New Research Reveals Benefits of Omega 3 Fatty Acid in Bipolar Mice

People suffering from bipolar may have scientific evidence of the benefits of omega 3 fatty acids. A new study, conducted by researchers at the Indiana University School of Medicine, revealed that omega 3 fatty acid provided significantly improved behavior in mice models of bipolar. DHA, a main component in fish oil, regulated the moods and behavior of the mice. According to Alexander B. Niculescu, M.D., Ph.D., associate professor of psychiatry and the lead author of the study, “The mice that were given DHA normalized their behavior, they are not depressed and when subjected to stress, they do not become manic. When we looked into their brains, using comprehensive gene expression studies, we were surprised to see that genes that are known targets of psychiatric medications were modulated and normalized by DHA.”

The researchers also discovered that the mice who received the DHA had a decreased craving for alcohol. “These bipolar mice, like some bipolar patients, love alcohol. The mice on DHA drank much less; it curtailed their alcohol abusive behavior,” said Niculescu. He noted that this finding was accidental. To validate this result, the researchers conducted another study of alcoholism in mice models, and achieved the same outcome. “We believe a diet rich in omega 3 fatty acids may help the treatment and prevention of bipolar, and may help with alcoholism as well,” he said. The study also identified links between changes in the blood of the mice and changes on a molecular level in the brain. “There is now substantial evidence at the molecular level that omega-3 fatty acids work on the brain in ways similar to psychiatric drugs,” said Dr. Niculescu. “With these biomarker findings, we can now move forward as a field and do more targeted clinical studies in humans.” Niculescu believes that this research may lead to increased use of omega 3 fatty acids in the treatment of depression and bipolar, especially in people unable to take psychiatric drugs.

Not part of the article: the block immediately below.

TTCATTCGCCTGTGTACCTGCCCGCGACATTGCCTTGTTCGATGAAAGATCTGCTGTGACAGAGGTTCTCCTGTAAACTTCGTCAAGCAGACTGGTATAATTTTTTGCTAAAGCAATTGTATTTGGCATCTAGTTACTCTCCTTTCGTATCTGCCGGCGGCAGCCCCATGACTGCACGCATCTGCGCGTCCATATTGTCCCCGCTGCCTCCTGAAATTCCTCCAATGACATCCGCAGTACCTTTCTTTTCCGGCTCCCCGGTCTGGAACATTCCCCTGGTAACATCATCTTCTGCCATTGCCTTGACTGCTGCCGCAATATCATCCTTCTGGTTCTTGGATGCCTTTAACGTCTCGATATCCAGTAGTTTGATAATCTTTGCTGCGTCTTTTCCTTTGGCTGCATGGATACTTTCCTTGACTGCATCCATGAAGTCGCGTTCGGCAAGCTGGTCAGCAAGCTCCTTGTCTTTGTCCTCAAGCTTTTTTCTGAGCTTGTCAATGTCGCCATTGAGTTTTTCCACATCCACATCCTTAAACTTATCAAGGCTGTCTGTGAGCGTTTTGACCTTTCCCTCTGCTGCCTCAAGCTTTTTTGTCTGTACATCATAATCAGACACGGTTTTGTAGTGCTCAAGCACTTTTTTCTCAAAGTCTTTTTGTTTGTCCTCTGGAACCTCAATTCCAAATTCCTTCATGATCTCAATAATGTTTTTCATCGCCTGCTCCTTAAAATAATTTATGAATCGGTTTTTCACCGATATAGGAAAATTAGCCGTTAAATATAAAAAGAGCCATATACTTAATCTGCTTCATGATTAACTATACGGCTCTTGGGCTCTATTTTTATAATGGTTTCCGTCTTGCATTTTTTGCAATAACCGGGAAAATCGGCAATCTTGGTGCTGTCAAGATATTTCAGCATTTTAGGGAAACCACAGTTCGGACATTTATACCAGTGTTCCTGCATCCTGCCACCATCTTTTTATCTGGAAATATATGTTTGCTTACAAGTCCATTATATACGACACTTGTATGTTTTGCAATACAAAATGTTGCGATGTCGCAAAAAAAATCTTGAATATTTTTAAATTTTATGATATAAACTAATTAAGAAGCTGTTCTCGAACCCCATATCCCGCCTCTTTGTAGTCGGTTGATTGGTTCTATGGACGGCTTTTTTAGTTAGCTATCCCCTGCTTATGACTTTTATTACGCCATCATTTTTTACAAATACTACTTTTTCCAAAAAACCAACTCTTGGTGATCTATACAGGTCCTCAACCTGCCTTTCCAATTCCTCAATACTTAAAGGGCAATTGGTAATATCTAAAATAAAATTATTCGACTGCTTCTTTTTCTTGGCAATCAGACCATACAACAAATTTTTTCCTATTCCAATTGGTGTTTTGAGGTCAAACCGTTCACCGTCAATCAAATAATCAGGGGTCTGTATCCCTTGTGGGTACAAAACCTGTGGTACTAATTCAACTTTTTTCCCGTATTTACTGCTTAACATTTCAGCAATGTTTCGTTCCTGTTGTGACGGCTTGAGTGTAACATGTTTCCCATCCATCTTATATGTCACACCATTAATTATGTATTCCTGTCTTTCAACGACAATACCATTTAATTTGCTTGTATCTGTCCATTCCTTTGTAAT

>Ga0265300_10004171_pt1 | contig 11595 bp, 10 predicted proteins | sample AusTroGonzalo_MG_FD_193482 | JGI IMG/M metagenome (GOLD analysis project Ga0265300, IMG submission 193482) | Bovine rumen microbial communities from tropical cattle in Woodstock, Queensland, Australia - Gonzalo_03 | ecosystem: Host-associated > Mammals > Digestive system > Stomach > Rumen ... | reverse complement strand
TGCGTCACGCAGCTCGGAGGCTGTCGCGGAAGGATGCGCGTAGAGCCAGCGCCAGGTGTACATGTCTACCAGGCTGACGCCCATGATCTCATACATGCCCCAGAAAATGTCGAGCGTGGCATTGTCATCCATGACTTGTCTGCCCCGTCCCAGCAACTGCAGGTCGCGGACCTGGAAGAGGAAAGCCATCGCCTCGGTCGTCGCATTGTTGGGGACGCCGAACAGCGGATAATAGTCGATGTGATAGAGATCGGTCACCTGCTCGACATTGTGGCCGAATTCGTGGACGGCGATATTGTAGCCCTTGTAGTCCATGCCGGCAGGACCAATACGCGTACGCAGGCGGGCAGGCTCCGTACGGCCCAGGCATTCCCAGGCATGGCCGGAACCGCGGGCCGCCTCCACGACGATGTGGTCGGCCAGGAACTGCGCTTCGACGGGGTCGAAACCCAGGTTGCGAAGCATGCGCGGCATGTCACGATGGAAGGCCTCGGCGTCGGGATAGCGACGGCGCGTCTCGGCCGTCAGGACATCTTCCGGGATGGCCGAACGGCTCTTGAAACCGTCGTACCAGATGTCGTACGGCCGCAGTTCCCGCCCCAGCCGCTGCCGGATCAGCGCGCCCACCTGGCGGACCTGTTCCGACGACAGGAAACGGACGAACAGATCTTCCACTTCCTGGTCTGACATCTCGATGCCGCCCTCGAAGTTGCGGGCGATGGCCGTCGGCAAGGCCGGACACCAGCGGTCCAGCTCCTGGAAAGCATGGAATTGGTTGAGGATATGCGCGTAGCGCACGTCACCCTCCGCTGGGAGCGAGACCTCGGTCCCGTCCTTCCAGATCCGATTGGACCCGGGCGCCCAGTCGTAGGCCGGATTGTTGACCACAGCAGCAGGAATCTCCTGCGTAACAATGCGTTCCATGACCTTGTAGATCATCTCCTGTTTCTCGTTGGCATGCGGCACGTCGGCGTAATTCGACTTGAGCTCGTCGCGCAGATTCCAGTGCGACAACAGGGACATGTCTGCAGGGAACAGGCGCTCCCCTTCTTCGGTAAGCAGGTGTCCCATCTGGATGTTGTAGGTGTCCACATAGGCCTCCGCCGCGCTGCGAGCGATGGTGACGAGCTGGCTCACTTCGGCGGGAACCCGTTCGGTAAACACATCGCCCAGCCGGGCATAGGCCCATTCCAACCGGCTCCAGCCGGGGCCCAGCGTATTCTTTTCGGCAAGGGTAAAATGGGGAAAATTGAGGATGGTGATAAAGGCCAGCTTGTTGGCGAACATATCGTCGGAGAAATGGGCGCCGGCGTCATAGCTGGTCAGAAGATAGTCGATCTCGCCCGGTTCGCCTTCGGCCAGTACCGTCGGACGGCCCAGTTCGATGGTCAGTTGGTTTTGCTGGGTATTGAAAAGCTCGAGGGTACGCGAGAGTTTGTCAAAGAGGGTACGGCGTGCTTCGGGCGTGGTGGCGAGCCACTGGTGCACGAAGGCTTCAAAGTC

© Copyright 2011 by By Noah Rubinstein, LMFT, LMHC, therapist in Olympia, Washington. All Rights Reserved. Permission to publish granted to

The preceding article was solely written by the author named above. Any views and opinions expressed are not necessarily shared by Questions or concerns about the preceding article can be directed to the author or posted as a comment below.

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  • Iris


    May 30th, 2011 at 4:33 PM

    Omega 3s are so good for our overall health!! Happy to see that they are now being touted that they can help with mental health and stability too.

  • emmett


    May 31st, 2011 at 11:46 PM

    omega 3 is proving to be quite a revelation,isn’t it? it has proven to be beneficial for a lot of health issues. but let us be careful. I hope they are also researching about whether t has any negative effects in the long term or due to over usage. we need to be careful about such things,after all!

  • Marsha Vincent

    Marsha Vincent

    June 4th, 2011 at 2:11 PM

    I keep hearing about all the upsides of omega 3 and nobody ever seems to catch on about it. If it can affect an organism as simple as a mouse, then clearly it’s having some kind of benefit to it.

    It’s a lot better to take this approach than doping a guy up on random drugs.

  • Dario Castillo

    Dario Castillo

    June 5th, 2011 at 1:06 PM

    It’s good we’re making more advances in finding out exactly what causes the problems and exactly what fixes it. I feel a substance that actually works universally is much better than having a million medications for one thing.

    You don’t then have to go through the disappointment of trying a medication only to find it doesn’t work for you as well as hoped.

  • jessica hart

    jessica hart

    June 11th, 2011 at 9:21 PM

    Why would some sufferers be unable to take psychiatric drugs anyway? Can they really be that dangerous to their system or is it just their price tag that puts them out of reach?

  • destiny watt

    destiny watt

    June 13th, 2011 at 1:23 AM

    @ jessica hart: Yes, some of them can be dangerous. They are drugs that infiltrate your brain which is something you don’t want to normally mess around with too much. I believe that it’s best avoided in a few cases due to potential for permanent damage.

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Title   Content   Author is not intended to be a substitute for professional advice, diagnosis, medical treatment, or therapy. Always seek the advice of your physician or qualified mental health provider with any questions you may have regarding any mental health symptom or medical condition. Never disregard professional psychological or medical advice nor delay in seeking professional advice or treatment because of something you have read on